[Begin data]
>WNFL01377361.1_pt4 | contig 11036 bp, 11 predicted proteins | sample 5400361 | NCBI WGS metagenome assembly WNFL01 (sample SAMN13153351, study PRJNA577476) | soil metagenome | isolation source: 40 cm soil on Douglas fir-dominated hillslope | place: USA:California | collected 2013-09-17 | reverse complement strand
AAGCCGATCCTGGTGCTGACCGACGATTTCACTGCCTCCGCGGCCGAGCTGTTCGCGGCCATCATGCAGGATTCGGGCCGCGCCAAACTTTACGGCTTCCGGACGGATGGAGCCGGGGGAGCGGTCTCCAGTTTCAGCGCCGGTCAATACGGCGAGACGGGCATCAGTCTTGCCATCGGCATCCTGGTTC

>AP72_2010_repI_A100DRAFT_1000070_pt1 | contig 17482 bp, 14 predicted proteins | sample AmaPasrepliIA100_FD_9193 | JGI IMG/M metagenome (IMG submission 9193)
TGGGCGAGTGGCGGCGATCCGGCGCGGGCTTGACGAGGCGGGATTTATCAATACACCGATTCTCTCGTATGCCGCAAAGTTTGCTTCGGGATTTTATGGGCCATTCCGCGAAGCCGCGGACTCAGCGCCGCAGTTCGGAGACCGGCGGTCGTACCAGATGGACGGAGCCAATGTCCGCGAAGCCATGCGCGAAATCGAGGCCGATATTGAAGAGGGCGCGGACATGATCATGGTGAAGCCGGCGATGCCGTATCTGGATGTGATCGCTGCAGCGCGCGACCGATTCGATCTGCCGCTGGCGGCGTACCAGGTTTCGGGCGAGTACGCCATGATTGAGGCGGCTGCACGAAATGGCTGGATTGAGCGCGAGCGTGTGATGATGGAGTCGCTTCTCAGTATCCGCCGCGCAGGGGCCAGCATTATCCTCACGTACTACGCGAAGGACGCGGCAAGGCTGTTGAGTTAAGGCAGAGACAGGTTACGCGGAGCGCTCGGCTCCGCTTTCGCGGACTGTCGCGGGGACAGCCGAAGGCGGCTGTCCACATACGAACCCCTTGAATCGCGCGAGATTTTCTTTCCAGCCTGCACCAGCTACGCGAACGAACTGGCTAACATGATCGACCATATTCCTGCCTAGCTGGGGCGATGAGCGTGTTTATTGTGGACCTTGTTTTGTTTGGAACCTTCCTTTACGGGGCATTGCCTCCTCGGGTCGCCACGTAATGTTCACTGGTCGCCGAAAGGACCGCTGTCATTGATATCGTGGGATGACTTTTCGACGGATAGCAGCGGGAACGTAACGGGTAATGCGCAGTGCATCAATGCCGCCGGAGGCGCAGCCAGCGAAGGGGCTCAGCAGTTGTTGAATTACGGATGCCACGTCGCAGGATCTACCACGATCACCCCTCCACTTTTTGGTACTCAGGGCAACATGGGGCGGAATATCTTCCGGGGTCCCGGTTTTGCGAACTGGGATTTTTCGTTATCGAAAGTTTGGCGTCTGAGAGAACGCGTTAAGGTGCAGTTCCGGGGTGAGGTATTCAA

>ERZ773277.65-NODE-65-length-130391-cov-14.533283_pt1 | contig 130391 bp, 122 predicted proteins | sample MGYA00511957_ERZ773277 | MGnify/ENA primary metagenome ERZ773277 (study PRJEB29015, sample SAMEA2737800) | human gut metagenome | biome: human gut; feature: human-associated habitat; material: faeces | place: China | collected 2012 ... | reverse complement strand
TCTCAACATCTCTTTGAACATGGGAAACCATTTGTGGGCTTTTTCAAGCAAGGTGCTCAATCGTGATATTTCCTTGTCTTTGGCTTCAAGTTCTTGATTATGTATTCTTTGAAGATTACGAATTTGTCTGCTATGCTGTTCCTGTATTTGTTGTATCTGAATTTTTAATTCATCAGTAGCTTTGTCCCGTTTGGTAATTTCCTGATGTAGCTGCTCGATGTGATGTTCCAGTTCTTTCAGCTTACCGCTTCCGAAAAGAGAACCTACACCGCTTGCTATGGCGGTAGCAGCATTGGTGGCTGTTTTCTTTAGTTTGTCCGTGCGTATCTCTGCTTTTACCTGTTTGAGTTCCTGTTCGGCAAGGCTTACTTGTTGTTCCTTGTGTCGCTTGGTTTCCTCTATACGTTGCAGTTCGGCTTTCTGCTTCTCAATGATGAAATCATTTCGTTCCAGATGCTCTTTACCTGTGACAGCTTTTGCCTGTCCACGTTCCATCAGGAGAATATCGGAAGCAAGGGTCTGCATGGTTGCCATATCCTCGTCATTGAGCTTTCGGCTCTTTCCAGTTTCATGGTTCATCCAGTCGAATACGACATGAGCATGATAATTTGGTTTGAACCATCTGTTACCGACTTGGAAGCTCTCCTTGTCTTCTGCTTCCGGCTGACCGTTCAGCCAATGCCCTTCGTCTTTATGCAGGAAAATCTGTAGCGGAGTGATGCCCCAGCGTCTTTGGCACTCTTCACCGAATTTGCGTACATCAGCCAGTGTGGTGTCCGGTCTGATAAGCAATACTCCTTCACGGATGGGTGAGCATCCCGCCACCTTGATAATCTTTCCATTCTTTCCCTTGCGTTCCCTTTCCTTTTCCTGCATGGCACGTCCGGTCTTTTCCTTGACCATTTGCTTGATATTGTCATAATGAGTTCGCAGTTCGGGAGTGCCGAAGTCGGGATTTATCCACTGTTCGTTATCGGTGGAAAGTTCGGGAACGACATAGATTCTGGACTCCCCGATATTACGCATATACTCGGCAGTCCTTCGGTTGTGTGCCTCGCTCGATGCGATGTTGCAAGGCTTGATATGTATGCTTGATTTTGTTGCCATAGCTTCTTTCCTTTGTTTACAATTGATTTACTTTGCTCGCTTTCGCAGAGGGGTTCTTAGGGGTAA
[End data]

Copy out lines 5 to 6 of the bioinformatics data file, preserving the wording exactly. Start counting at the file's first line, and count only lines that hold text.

>ERZ773277.65-NODE-65-length-130391-cov-14.533283_pt1 | contig 130391 bp, 122 predicted proteins | sample MGYA00511957_ERZ773277 | MGnify/ENA primary metagenome ERZ773277 (study PRJEB29015, sample SAMEA2737800) | human gut metagenome | biome: human gut; feature: human-associated habitat; material: faeces | place: China | collected 2012 ... | reverse complement strand
TCTCAACATCTCTTTGAACATGGGAAACCATTTGTGGGCTTTTTCAAGCAAGGTGCTCAATCGTGATATTTCCTTGTCTTTGGCTTCAAGTTCTTGATTATGTATTCTTTGAAGATTACGAATTTGTCTGCTATGCTGTTCCTGTATTTGTTGTATCTGAATTTTTAATTCATCAGTAGCTTTGTCCCGTTTGGTAATTTCCTGATGTAGCTGCTCGATGTGATGTTCCAGTTCTTTCAGCTTACCGCTTCCGAAAAGAGAACCTACACCGCTTGCTATGGCGGTAGCAGCATTGGTGGCTGTTTTCTTTAGTTTGTCCGTGCGTATCTCTGCTTTTACCTGTTTGAGTTCCTGTTCGGCAAGGCTTACTTGTTGTTCCTTGTGTCGCTTGGTTTCCTCTATACGTTGCAGTTCGGCTTTCTGCTTCTCAATGATGAAATCATTTCGTTCCAGATGCTCTTTACCTGTGACAGCTTTTGCCTGTCCACGTTCCATCAGGAGAATATCGGAAGCAAGGGTCTGCATGGTTGCCATATCCTCGTCATTGAGCTTTCGGCTCTTTCCAGTTTCATGGTTCATCCAGTCGAATACGACATGAGCATGATAATTTGGTTTGAACCATCTGTTACCGACTTGGAAGCTCTCCTTGTCTTCTGCTTCCGGCTGACCGTTCAGCCAATGCCCTTCGTCTTTATGCAGGAAAATCTGTAGCGGAGTGATGCCCCAGCGTCTTTGGCACTCTTCACCGAATTTGCGTACATCAGCCAGTGTGGTGTCCGGTCTGATAAGCAATACTCCTTCACGGATGGGTGAGCATCCCGCCACCTTGATAATCTTTCCATTCTTTCCCTTGCGTTCCCTTTCCTTTTCCTGCATGGCACGTCCGGTCTTTTCCTTGACCATTTGCTTGATATTGTCATAATGAGTTCGCAGTTCGGGAGTGCCGAAGTCGGGATTTATCCACTGTTCGTTATCGGTGGAAAGTTCGGGAACGACATAGATTCTGGACTCCCCGATATTACGCATATACTCGGCAGTCCTTCGGTTGTGTGCCTCGCTCGATGCGATGTTGCAAGGCTTGATATGTATGCTTGATTTTGTTGCCATAGCTTCTTTCCTTTGTTTACAATTGATTTACTTTGCTCGCTTTCGCAGAGGGGTTCTTAGGGGTAA